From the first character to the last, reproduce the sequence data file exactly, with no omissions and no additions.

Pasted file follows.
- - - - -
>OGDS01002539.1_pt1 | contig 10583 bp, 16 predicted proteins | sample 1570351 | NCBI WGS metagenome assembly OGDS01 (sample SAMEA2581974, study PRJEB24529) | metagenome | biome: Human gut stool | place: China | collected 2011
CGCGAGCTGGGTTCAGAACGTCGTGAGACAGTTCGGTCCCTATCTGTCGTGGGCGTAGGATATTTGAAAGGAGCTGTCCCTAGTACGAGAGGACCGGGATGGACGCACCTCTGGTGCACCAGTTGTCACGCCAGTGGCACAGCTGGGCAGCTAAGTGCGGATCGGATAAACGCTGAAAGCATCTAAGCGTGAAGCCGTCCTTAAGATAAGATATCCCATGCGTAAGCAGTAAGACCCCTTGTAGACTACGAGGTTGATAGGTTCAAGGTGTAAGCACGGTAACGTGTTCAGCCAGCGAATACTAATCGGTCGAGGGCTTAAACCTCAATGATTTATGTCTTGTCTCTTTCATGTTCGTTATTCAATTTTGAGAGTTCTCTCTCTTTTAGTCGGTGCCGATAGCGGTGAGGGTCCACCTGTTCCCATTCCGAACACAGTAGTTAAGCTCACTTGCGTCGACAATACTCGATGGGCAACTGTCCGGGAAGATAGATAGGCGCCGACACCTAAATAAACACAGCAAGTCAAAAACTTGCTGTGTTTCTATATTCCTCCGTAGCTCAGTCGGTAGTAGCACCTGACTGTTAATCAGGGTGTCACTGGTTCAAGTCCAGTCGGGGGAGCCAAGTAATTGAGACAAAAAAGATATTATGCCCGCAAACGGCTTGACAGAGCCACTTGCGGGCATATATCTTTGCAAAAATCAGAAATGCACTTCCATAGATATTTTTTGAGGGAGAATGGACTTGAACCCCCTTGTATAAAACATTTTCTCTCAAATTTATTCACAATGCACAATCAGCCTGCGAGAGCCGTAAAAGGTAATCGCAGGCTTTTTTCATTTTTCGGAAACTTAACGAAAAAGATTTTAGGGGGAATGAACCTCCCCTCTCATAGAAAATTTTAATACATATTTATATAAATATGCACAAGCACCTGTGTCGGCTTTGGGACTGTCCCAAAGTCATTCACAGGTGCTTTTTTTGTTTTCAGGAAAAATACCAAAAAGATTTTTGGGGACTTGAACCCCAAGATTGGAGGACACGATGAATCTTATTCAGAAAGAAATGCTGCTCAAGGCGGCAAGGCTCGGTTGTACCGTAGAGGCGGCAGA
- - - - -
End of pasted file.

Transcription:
>OGDS01002539.1_pt1 | contig 10583 bp, 16 predicted proteins | sample 1570351 | NCBI WGS metagenome assembly OGDS01 (sample SAMEA2581974, study PRJEB24529) | metagenome | biome: Human gut stool | place: China | collected 2011
CGCGAGCTGGGTTCAGAACGTCGTGAGACAGTTCGGTCCCTATCTGTCGTGGGCGTAGGATATTTGAAAGGAGCTGTCCCTAGTACGAGAGGACCGGGATGGACGCACCTCTGGTGCACCAGTTGTCACGCCAGTGGCACAGCTGGGCAGCTAAGTGCGGATCGGATAAACGCTGAAAGCATCTAAGCGTGAAGCCGTCCTTAAGATAAGATATCCCATGCGTAAGCAGTAAGACCCCTTGTAGACTACGAGGTTGATAGGTTCAAGGTGTAAGCACGGTAACGTGTTCAGCCAGCGAATACTAATCGGTCGAGGGCTTAAACCTCAATGATTTATGTCTTGTCTCTTTCATGTTCGTTATTCAATTTTGAGAGTTCTCTCTCTTTTAGTCGGTGCCGATAGCGGTGAGGGTCCACCTGTTCCCATTCCGAACACAGTAGTTAAGCTCACTTGCGTCGACAATACTCGATGGGCAACTGTCCGGGAAGATAGATAGGCGCCGACACCTAAATAAACACAGCAAGTCAAAAACTTGCTGTGTTTCTATATTCCTCCGTAGCTCAGTCGGTAGTAGCACCTGACTGTTAATCAGGGTGTCACTGGTTCAAGTCCAGTCGGGGGAGCCAAGTAATTGAGACAAAAAAGATATTATGCCCGCAAACGGCTTGACAGAGCCACTTGCGGGCATATATCTTTGCAAAAATCAGAAATGCACTTCCATAGATATTTTTTGAGGGAGAATGGACTTGAACCCCCTTGTATAAAACATTTTCTCTCAAATTTATTCACAATGCACAATCAGCCTGCGAGAGCCGTAAAAGGTAATCGCAGGCTTTTTTCATTTTTCGGAAACTTAACGAAAAAGATTTTAGGGGGAATGAACCTCCCCTCTCATAGAAAATTTTAATACATATTTATATAAATATGCACAAGCACCTGTGTCGGCTTTGGGACTGTCCCAAAGTCATTCACAGGTGCTTTTTTTGTTTTCAGGAAAAATACCAAAAAGATTTTTGGGGACTTGAACCCCAAGATTGGAGGACACGATGAATCTTATTCAGAAAGAAATGCTGCTCAAGGCGGCAAGGCTCGGTTGTACCGTAGAGGCGGCAGA